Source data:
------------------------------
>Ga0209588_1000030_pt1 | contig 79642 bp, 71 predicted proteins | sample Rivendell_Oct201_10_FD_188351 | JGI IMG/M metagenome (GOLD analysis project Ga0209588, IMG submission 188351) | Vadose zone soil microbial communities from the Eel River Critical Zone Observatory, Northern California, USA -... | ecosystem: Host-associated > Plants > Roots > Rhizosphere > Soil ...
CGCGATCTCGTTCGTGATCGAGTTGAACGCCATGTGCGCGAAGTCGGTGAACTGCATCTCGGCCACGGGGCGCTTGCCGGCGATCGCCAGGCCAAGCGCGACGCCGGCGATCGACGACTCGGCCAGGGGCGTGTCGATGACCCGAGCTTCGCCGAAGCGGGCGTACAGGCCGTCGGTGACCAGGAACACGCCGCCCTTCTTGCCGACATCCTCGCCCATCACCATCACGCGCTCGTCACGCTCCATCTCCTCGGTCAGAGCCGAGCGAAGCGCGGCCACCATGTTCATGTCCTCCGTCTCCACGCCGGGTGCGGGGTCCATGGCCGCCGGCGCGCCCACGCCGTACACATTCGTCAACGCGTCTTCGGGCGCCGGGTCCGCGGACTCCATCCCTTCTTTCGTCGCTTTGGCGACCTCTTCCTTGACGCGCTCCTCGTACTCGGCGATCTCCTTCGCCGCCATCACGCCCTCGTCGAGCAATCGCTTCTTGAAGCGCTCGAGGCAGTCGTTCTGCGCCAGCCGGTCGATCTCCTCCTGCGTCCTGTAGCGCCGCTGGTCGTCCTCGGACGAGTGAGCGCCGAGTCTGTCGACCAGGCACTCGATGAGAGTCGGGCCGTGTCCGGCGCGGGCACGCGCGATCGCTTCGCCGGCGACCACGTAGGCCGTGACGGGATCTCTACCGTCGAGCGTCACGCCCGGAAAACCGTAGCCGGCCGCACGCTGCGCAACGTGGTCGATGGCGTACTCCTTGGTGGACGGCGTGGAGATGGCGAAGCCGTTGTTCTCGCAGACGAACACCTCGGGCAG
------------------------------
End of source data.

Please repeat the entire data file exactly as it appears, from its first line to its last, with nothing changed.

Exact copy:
>Ga0209588_1000030_pt1 | contig 79642 bp, 71 predicted proteins | sample Rivendell_Oct201_10_FD_188351 | JGI IMG/M metagenome (GOLD analysis project Ga0209588, IMG submission 188351) | Vadose zone soil microbial communities from the Eel River Critical Zone Observatory, Northern California, USA -... | ecosystem: Host-associated > Plants > Roots > Rhizosphere > Soil ...
CGCGATCTCGTTCGTGATCGAGTTGAACGCCATGTGCGCGAAGTCGGTGAACTGCATCTCGGCCACGGGGCGCTTGCCGGCGATCGCCAGGCCAAGCGCGACGCCGGCGATCGACGACTCGGCCAGGGGCGTGTCGATGACCCGAGCTTCGCCGAAGCGGGCGTACAGGCCGTCGGTGACCAGGAACACGCCGCCCTTCTTGCCGACATCCTCGCCCATCACCATCACGCGCTCGTCACGCTCCATCTCCTCGGTCAGAGCCGAGCGAAGCGCGGCCACCATGTTCATGTCCTCCGTCTCCACGCCGGGTGCGGGGTCCATGGCCGCCGGCGCGCCCACGCCGTACACATTCGTCAACGCGTCTTCGGGCGCCGGGTCCGCGGACTCCATCCCTTCTTTCGTCGCTTTGGCGACCTCTTCCTTGACGCGCTCCTCGTACTCGGCGATCTCCTTCGCCGCCATCACGCCCTCGTCGAGCAATCGCTTCTTGAAGCGCTCGAGGCAGTCGTTCTGCGCCAGCCGGTCGATCTCCTCCTGCGTCCTGTAGCGCCGCTGGTCGTCCTCGGACGAGTGAGCGCCGAGTCTGTCGACCAGGCACTCGATGAGAGTCGGGCCGTGTCCGGCGCGGGCACGCGCGATCGCTTCGCCGGCGACCACGTAGGCCGTGACGGGATCTCTACCGTCGAGCGTCACGCCCGGAAAACCGTAGCCGGCCGCACGCTGCGCAACGTGGTCGATGGCGTACTCCTTGGTGGACGGCGTGGAGATGGCGAAGCCGTTGTTCTCGCAGACGAACACCTCGGGCAG